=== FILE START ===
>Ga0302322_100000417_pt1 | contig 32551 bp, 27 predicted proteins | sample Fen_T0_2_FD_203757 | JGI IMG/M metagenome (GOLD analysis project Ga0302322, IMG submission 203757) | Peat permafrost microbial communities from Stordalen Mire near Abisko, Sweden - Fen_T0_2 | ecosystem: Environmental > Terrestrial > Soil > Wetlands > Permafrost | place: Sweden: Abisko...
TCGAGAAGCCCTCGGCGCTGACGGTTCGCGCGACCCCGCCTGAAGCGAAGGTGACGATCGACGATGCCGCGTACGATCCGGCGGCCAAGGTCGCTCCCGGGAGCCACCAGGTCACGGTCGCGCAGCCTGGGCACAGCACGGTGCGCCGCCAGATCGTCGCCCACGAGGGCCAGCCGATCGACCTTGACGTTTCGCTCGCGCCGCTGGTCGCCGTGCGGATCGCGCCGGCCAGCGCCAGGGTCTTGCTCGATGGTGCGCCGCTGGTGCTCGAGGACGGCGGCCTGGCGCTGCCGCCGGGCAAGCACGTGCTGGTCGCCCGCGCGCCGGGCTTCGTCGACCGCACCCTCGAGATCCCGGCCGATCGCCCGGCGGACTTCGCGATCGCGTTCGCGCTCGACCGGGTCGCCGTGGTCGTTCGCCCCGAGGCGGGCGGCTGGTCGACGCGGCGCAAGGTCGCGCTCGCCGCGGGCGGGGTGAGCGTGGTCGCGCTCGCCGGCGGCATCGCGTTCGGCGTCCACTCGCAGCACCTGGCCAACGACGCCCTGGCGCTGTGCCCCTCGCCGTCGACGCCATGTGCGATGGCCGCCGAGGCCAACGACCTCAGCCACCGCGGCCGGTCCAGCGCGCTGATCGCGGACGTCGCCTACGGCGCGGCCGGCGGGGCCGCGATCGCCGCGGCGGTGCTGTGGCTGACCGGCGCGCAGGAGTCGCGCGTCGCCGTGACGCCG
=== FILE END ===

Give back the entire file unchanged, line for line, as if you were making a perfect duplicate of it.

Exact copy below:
>Ga0302322_100000417_pt1 | contig 32551 bp, 27 predicted proteins | sample Fen_T0_2_FD_203757 | JGI IMG/M metagenome (GOLD analysis project Ga0302322, IMG submission 203757) | Peat permafrost microbial communities from Stordalen Mire near Abisko, Sweden - Fen_T0_2 | ecosystem: Environmental > Terrestrial > Soil > Wetlands > Permafrost | place: Sweden: Abisko...
TCGAGAAGCCCTCGGCGCTGACGGTTCGCGCGACCCCGCCTGAAGCGAAGGTGACGATCGACGATGCCGCGTACGATCCGGCGGCCAAGGTCGCTCCCGGGAGCCACCAGGTCACGGTCGCGCAGCCTGGGCACAGCACGGTGCGCCGCCAGATCGTCGCCCACGAGGGCCAGCCGATCGACCTTGACGTTTCGCTCGCGCCGCTGGTCGCCGTGCGGATCGCGCCGGCCAGCGCCAGGGTCTTGCTCGATGGTGCGCCGCTGGTGCTCGAGGACGGCGGCCTGGCGCTGCCGCCGGGCAAGCACGTGCTGGTCGCCCGCGCGCCGGGCTTCGTCGACCGCACCCTCGAGATCCCGGCCGATCGCCCGGCGGACTTCGCGATCGCGTTCGCGCTCGACCGGGTCGCCGTGGTCGTTCGCCCCGAGGCGGGCGGCTGGTCGACGCGGCGCAAGGTCGCGCTCGCCGCGGGCGGGGTGAGCGTGGTCGCGCTCGCCGGCGGCATCGCGTTCGGCGTCCACTCGCAGCACCTGGCCAACGACGCCCTGGCGCTGTGCCCCTCGCCGTCGACGCCATGTGCGATGGCCGCCGAGGCCAACGACCTCAGCCACCGCGGCCGGTCCAGCGCGCTGATCGCGGACGTCGCCTACGGCGCGGCCGGCGGGGCCGCGATCGCCGCGGCGGTGCTGTGGCTGACCGGCGCGCAGGAGTCGCGCGTCGCCGTGACGCCG